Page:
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Thread: Fun with Fibonacci

  1. #11
    thinBasic MVPs danbaron's Avatar
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    We went through the Ackermann function before, here, Johan.

    http://www.thinbasic.com/community/s...searchid=60624

    Maybe it's time to go back to it again, and at least calculate, A(4, 2).

    [A(4, 3) = 2^2^65536 - 3.

    From within the REPL in DrRacket (using unlimited memory), I tried to execute,

    (define a (- (expt 2 (expt 2 65536)) 3)),

    and, DrRacket crashed.]



    Last edited by danbaron; 11-04-2011 at 08:05.
    "You can't cheat an honest man. Never give a sucker an even break, or smarten up a chump." - W.C.Fields

  2. #12
    thinBasic MVPs danbaron's Avatar
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    Now I know why DrRacket crashed when I tried to evaluate the value of A(4, 3), i.e., 2^2^65536 - 3.

    (I think it's easy to become confused about how big a number is, when it is written as an exponent raised to an exponent.)

    In the same article,

    http://en.wikipedia.org/wiki/Ackermann_function ,

    it says that A(4, 3) is approximately equal to,

    10^(6.031 * 10^19727).

    So, how big is that number?

    Let's forget about the factor, 6.031. It doesn't matter, since as we will see, even without it, the number is effectively infinite.

    So instead, just consider the number,

    10^10^19727.

    Let's approach it like this.

    If we had the number,

    10^10^6,

    then, that number would have one million and one (1,000,001) (decimal) digits.

    If we had the number,

    10^10^9,

    then, that number would have one billion and one (1,000,000,001) digits.

    If we had the number,

    10^10^12,

    then, that number would have one trillion and one (1,000,000,000,001) digits.

    If we had the number,

    10^10^303,

    then, that number would have one centillion and one (10^303 + 1) digits. "cent", is the largest number prefix I can find, -->

    http://en.wikipedia.org/wiki/Names_of_large_numbers .

    And, from the same article, the largest named number is, "Googolplex". But it is only equal to,

    10^10^100.

    Anyway,

    10^10^19727,

    would have, 10^19727 + 1, digits.

    I think, we have no way to imagine how many digits that is, because, there is nothing to compare it to.

    In fact, if I am not mistaken, then,

    10^10^19727 = 10^10^19627 * Googolplex.

    I would be surprised if any computer can ever calculate, A(4, 3).

    Interestingly, in the Ackermann article, it also says,

    "A(4, 2), which appears as a decimal expansion in several web pages, cannot possibly be computed by simple recursive application of the Ackermann function in any tractable amount of time."



    Last edited by danbaron; 12-04-2011 at 09:23.
    "You can't cheat an honest man. Never give a sucker an even break, or smarten up a chump." - W.C.Fields

  3. #13
    thinBasic MVPs danbaron's Avatar
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    I did the calculation in Racket for A(4, 1). It took approximately 48 minutes.

    If I tried A(4, 2), I would have to wait forever (if I didn't overflow the stack).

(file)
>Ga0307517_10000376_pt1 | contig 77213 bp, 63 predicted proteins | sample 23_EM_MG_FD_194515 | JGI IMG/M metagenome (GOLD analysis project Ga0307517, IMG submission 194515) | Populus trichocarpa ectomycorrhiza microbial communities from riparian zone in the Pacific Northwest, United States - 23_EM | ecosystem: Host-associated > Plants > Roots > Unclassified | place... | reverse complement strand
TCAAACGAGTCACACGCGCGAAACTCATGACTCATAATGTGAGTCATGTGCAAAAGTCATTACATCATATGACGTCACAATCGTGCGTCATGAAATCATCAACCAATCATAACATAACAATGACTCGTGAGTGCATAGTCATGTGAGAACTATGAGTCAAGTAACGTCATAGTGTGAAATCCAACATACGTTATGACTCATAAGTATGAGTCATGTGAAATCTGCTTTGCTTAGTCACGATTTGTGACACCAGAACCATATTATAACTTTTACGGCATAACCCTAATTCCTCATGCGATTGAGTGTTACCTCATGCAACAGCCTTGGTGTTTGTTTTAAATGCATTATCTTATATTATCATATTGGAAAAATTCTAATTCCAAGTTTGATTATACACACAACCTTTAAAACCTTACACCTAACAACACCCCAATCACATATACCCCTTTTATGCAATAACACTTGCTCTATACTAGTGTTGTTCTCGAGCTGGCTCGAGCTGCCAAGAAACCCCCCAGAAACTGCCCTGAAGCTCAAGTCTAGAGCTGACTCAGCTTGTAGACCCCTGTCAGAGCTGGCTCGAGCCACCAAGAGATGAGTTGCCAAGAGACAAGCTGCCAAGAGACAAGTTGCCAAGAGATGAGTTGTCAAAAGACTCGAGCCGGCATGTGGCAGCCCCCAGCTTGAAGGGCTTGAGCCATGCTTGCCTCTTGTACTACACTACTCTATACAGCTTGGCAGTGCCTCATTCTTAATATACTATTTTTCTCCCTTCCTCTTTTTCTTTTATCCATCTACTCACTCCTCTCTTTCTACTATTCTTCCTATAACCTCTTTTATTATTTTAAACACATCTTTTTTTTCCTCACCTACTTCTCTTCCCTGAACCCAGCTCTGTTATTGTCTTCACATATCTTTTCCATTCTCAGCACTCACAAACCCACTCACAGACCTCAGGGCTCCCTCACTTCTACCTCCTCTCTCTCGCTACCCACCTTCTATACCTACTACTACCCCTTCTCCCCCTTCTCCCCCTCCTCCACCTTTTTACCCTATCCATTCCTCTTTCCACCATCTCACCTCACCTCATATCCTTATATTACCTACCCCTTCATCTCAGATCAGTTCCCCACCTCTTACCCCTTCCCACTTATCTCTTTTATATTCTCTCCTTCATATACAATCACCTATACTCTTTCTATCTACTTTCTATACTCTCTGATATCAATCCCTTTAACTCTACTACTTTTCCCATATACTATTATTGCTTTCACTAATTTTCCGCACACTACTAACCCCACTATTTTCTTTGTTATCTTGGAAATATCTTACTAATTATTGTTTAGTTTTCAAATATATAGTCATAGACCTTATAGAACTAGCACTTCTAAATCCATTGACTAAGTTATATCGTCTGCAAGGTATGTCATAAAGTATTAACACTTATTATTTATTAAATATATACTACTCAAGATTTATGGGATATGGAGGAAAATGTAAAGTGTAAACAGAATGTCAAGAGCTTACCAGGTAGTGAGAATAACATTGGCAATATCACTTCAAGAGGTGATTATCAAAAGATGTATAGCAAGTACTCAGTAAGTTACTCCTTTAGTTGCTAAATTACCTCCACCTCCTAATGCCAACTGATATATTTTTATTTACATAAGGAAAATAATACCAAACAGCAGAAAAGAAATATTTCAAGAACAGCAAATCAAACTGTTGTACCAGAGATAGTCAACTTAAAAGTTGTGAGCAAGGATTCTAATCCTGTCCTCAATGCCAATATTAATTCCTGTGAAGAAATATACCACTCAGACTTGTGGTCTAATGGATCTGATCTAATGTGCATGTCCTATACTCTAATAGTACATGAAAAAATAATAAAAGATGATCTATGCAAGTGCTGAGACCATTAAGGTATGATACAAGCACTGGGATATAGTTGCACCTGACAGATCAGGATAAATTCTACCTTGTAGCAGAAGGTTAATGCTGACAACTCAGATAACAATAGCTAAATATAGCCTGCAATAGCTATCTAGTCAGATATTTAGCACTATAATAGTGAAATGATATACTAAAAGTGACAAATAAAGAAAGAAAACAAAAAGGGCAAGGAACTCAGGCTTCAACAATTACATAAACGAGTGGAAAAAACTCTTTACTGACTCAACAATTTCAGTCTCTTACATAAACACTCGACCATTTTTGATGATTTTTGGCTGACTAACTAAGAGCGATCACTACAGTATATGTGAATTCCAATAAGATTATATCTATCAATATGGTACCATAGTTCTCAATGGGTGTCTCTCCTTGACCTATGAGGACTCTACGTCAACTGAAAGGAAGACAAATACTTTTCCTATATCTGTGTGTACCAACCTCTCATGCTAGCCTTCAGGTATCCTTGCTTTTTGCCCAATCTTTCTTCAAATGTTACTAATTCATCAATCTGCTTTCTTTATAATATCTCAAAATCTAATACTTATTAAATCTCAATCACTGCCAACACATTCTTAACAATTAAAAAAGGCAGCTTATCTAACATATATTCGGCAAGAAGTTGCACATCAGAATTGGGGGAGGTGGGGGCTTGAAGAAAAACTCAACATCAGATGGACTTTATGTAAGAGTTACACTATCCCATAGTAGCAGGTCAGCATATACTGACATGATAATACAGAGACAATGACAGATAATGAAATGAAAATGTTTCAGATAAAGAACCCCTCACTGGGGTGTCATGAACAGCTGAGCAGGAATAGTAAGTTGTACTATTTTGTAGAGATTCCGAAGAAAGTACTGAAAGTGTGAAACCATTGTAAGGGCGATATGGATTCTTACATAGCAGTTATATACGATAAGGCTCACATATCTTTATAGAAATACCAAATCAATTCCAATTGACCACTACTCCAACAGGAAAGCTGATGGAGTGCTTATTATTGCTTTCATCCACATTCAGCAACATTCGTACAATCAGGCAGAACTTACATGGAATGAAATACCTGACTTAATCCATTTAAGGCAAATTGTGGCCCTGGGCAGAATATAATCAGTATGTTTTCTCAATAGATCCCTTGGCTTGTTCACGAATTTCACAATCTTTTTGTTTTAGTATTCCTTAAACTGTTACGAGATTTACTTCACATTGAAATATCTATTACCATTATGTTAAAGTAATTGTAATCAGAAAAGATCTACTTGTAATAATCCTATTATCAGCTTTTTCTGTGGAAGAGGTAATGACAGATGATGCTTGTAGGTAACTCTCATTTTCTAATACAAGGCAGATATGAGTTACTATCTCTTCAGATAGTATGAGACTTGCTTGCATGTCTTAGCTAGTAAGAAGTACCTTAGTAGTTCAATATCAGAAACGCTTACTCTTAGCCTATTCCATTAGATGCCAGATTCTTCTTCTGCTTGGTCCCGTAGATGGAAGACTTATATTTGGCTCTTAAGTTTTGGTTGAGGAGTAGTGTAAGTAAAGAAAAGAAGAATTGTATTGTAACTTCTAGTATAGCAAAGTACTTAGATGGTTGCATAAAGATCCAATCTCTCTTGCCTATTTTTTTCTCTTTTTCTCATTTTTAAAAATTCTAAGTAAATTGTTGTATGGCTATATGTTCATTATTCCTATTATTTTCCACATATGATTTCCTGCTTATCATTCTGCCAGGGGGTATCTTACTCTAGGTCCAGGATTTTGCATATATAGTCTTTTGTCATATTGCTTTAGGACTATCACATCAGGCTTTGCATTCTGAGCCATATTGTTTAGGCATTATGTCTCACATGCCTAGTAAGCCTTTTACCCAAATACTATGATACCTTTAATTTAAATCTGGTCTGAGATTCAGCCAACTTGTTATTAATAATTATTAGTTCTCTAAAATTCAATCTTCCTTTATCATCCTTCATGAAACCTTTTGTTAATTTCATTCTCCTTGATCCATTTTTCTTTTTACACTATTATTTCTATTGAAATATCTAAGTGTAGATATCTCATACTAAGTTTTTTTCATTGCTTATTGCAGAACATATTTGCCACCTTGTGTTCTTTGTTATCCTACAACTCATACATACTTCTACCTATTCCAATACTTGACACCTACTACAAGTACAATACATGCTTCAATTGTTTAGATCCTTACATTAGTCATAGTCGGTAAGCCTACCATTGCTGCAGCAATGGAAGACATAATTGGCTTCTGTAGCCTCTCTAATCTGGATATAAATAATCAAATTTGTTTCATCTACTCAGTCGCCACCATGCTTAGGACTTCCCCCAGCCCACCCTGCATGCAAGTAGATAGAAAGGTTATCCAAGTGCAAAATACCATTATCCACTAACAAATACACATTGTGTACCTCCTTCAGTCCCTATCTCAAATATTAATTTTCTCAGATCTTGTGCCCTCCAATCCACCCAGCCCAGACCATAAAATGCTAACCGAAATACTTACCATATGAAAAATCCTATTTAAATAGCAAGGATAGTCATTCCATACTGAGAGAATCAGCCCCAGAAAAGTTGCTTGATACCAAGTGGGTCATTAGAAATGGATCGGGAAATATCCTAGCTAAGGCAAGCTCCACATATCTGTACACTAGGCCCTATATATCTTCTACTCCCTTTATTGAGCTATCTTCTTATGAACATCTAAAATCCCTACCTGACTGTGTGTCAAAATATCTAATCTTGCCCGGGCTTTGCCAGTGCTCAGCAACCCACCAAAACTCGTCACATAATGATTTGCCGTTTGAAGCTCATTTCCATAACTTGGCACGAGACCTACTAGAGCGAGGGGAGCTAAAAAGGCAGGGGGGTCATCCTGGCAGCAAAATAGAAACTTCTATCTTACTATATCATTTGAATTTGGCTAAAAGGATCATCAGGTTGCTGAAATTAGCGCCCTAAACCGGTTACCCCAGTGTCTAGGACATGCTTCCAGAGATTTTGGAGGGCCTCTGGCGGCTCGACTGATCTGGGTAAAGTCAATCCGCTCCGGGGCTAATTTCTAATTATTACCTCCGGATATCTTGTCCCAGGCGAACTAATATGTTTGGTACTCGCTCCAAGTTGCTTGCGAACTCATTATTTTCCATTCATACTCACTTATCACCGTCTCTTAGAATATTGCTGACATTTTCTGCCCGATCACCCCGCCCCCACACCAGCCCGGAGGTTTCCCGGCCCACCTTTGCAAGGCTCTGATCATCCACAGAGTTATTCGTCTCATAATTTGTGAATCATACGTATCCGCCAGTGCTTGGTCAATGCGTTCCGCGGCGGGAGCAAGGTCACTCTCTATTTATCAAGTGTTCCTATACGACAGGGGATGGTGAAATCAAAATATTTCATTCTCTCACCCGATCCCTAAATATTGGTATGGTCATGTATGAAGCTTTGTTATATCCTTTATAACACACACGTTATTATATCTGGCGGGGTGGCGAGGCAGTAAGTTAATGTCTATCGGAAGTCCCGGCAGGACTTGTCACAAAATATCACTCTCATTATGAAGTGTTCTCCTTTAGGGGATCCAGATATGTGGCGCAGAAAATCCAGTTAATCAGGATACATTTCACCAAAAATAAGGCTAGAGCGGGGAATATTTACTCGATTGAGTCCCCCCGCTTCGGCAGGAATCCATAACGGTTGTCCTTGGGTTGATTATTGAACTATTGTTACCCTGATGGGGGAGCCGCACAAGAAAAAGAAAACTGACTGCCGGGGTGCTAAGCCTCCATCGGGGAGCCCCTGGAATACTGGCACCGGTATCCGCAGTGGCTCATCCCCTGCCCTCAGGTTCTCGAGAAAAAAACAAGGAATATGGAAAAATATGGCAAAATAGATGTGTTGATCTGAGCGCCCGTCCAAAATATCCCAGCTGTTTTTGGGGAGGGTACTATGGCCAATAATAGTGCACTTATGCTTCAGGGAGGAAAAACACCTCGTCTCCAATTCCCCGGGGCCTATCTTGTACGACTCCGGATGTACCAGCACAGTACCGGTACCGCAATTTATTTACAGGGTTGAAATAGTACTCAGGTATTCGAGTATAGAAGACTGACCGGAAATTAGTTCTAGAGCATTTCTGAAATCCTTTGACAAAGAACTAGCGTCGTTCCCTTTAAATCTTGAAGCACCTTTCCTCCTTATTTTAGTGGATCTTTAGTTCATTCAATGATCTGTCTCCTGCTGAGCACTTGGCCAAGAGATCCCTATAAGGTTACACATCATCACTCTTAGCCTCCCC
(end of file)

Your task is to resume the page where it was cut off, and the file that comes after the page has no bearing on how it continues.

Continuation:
; code -------------------------------------------------------------
    
    #lang scheme
    
    (define (a m n) 
      (cond
        ((= m 0) (+ n 1))
        ((and (> m 0) (= n 0)) (a (- m 1) 1))
        ((and (> m 0) (> n 0)) (a (- m 1) (a m (- n 1))))))
    
    
    (define (ack-time f x y)
      (let ([t1 (current-milliseconds)])
        (f x y)
        (let ([t2 (current-milliseconds)])
          (/ (- t2 t1) 1000.0))))
    
    ; REPL interaction -------------------------------------------------
    
    Welcome to DrRacket, version 5.1 [3m].
    Language: scheme.
    > (ack-time a 4 1)
    2862.129
    >
    

    "You can't cheat an honest man. Never give a sucker an even break, or smarten up a chump." - W.C.Fields

  4. #14
    Member Johannes's Avatar
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    Quote Originally Posted by danbaron View Post
    In fact, if I am not mistaken, then,

    10^10^19727 = 10^10^19627 * Googolplex.
    Absolutely correct. A googol, defined as 10^100, is already an astounding number. The estimated number of atoms in the universe is 10^80. The factor between the two is not 20, as many non-mathematically-inclined people think, but 10^20: 100,000,000,000,000,000,000. A googolplex is the number one followed by 10^100 zeroes.

    And even that number is dwarfed by A(4,3). Actually, "dwarfed" is the wrong word because that word indicates a certain size relation. A difference in magnitude of 10^10^19627 is incomprehensible.

    For interest, extended-precision floating-point values (Ext) have a maximum magnitude of 10^4932. Even that number is basically meaningless.
    Boole and Turing, help me!

    Primary programming: 200 MHz ARM StrongARM, RISC OS 4.02, BASIC V, ARM assembler.
    Secondary programming: 3.16 GHz Intel Core 2 Duo E8500, Vista Home Premium SP2, thinBasic, x86 assembler.

  5. #15
    Member Johannes's Avatar
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    Funny Fibonacci numbers

    While testing the fixed-point stuff I saw that F(65) has '65' as its last two digits. And of course F(0)=0 and F(1)=1.
    Uses "Console"
    Module "BigInt"
    Alias String As BigInt
    BigInt a
    String b,c
    BigInt_SetFormat(0,".",FALSE)
    a=BigInt_FromInteger(0)
    Do
      b=BigInt_ToString(BigInt_Fib(a))
      c=BigInt_ToString(a)
      If RIGHT$(b,Len(c))=c Then Print c+$SPC
      a=BigInt_Inc(a)
    Loop
    
    Boole and Turing, help me!

    Primary programming: 200 MHz ARM StrongARM, RISC OS 4.02, BASIC V, ARM assembler.
    Secondary programming: 3.16 GHz Intel Core 2 Duo E8500, Vista Home Premium SP2, thinBasic, x86 assembler.

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